The Lochgelly Tawse

Lochgelly Tawse ©

I started school in 1980. My P1 teacher’s name was Mrs T. I thought she was lovely. At the end of P1 I placed a penny in a tictac box to remember her.

I only remember 5 things about Primary 1.

1. I remember getting a gold star for the neatest colouring in of a circle.  It was the most perfectly coloured in circle in the history of that forgotten sport.

2. I was the only person to get an orange snow plough tractor when Santa visited. The rest of the boys got a bus but I was the only one to get a snow plough. Chosen one. Special.

3. Alistair B pooped his pants sitting next to me in class. It was nearly 3 o’ clock. Apparently he couldn’t hold it in and apparently neither did he wish to ask to go to the toilet. So he let it go. The stench and the expression on his face (a mixture of shame and relief) are vividly engraved on my memory to this day.

4. I missed my first ever school trip (to Arbroath to see the fire station) because I had the mumps. Wearing my medical balaclava I stood at the window and waved slowly to my classmates as the bus passed my house. Mrs T even started crying when she saw my sad wee face (or so the legend goes).

5. Mrs T had a Lochgelly tawse in her desk drawer. The tawse was the Scottish education system’s corporal punishment weapon of choice. The Lochgelly tawse is a leather belt with a twin fringed end. I thought it looked like an intimidating oversized bookmark. Lochgelly is the town in Fife where it was made.  And Mrs T had one in her drawer.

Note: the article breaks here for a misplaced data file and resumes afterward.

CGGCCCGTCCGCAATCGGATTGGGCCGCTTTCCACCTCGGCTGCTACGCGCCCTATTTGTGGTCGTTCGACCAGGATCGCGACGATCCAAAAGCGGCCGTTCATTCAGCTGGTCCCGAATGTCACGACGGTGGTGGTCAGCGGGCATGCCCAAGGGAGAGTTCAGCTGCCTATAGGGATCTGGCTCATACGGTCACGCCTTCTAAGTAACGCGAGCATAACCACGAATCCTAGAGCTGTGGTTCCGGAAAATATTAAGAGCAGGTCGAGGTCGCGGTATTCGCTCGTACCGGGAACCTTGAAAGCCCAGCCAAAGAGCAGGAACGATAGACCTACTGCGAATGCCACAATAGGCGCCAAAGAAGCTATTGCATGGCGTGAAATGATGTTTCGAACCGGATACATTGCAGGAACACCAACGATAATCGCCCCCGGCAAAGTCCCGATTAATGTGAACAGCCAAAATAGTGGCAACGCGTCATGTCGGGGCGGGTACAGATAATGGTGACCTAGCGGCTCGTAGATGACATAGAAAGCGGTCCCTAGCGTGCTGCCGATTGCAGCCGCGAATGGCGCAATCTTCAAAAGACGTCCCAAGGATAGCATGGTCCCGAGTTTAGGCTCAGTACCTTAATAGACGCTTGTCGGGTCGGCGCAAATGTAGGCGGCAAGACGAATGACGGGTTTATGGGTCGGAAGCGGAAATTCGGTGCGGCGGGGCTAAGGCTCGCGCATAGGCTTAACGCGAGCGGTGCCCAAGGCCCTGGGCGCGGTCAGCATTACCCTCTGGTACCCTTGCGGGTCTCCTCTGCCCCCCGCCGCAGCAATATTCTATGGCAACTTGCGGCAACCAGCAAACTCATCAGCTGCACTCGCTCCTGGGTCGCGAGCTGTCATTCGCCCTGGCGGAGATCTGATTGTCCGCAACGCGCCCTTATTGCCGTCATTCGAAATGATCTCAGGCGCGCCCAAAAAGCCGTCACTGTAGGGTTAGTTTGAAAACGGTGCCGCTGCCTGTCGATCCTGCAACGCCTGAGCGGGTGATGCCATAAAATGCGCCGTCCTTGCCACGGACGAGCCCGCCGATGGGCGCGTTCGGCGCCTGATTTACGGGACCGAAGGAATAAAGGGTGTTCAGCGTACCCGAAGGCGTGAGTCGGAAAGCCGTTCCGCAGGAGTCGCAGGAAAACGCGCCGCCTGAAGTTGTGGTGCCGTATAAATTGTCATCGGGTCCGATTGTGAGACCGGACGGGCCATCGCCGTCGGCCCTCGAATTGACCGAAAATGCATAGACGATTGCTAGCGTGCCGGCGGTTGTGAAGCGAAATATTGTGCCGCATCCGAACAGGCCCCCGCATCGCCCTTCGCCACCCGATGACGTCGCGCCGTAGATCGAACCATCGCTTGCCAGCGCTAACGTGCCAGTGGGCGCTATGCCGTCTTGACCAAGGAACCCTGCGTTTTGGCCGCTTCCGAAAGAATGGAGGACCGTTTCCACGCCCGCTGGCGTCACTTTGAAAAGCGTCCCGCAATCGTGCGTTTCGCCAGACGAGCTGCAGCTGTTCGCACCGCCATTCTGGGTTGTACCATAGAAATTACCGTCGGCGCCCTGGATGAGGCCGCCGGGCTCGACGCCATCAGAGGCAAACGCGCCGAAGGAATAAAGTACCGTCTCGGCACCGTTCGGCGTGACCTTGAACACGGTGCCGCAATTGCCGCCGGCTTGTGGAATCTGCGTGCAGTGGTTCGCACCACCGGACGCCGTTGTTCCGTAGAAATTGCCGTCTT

How do I know this? Well, whenever the class got too noisy or chatty she would resort to the one classroom management strategy that she knew worked. In the manner of a benevolent despot, she would slowly open the desk drawer, extract the tawse and place it supremely carefully across the edge of her desk. Then she would slam the desk drawer shut with a confident BAM! The class became acutely sensitive to this sharp awakening and we would turn around en masse on our seats to meet the sight of our leather nemesis staring us down from the front of her desk. I never received the belt and don’t actually remember Mrs T using it, but all throughout P1 I remained mortally terrified of that bloody tawse.

The belt was banned in all state schools in 1986, remaining legal in private schools until 1998. Next time you moan about the quality of ITE remind yourself that there was never a class dedicated to corporal punishment for teachers who wielded the tawse and other weapons of mass pupil destruction. Buying a tawse was something you did after graduation. Restorative evil.

You can still buy a tawse from the original leather manufacturer in Lochgelly. For the premium sum of £160. I wonder what it cost to buy in 1980?…

I wonder if Mrs T held on to her tawse when she retired? I lost the tictac box years a go.

Further reading:

Remembering the Lochgelly tawse:

The story of Grace Campbell, the Scottish mother who campaigned to end corporal punishment:

How the tawse left its mark on Scottish pupils:

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